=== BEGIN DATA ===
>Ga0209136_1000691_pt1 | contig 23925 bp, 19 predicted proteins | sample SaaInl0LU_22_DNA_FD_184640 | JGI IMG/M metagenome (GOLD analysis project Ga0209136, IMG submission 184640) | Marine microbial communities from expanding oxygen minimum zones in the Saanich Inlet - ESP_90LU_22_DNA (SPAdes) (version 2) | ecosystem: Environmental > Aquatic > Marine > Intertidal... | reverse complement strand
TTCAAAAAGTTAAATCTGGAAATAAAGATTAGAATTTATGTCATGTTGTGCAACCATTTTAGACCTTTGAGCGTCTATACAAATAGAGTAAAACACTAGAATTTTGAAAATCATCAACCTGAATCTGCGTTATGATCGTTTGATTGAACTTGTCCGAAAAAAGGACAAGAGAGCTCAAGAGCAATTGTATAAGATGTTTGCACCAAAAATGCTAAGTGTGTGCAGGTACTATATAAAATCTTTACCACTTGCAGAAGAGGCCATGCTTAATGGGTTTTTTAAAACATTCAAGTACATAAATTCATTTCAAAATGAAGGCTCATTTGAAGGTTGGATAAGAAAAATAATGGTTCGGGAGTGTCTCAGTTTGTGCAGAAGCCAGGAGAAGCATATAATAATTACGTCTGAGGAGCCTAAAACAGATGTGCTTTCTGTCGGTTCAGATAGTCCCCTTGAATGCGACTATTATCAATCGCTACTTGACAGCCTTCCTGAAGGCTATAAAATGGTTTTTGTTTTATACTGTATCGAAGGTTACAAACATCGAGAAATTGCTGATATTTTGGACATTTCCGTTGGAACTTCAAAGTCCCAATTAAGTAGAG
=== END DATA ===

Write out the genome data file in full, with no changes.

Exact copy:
>Ga0209136_1000691_pt1 | contig 23925 bp, 19 predicted proteins | sample SaaInl0LU_22_DNA_FD_184640 | JGI IMG/M metagenome (GOLD analysis project Ga0209136, IMG submission 184640) | Marine microbial communities from expanding oxygen minimum zones in the Saanich Inlet - ESP_90LU_22_DNA (SPAdes) (version 2) | ecosystem: Environmental > Aquatic > Marine > Intertidal... | reverse complement strand
TTCAAAAAGTTAAATCTGGAAATAAAGATTAGAATTTATGTCATGTTGTGCAACCATTTTAGACCTTTGAGCGTCTATACAAATAGAGTAAAACACTAGAATTTTGAAAATCATCAACCTGAATCTGCGTTATGATCGTTTGATTGAACTTGTCCGAAAAAAGGACAAGAGAGCTCAAGAGCAATTGTATAAGATGTTTGCACCAAAAATGCTAAGTGTGTGCAGGTACTATATAAAATCTTTACCACTTGCAGAAGAGGCCATGCTTAATGGGTTTTTTAAAACATTCAAGTACATAAATTCATTTCAAAATGAAGGCTCATTTGAAGGTTGGATAAGAAAAATAATGGTTCGGGAGTGTCTCAGTTTGTGCAGAAGCCAGGAGAAGCATATAATAATTACGTCTGAGGAGCCTAAAACAGATGTGCTTTCTGTCGGTTCAGATAGTCCCCTTGAATGCGACTATTATCAATCGCTACTTGACAGCCTTCCTGAAGGCTATAAAATGGTTTTTGTTTTATACTGTATCGAAGGTTACAAACATCGAGAAATTGCTGATATTTTGGACATTTCCGTTGGAACTTCAAAGTCCCAATTAAGTAGAG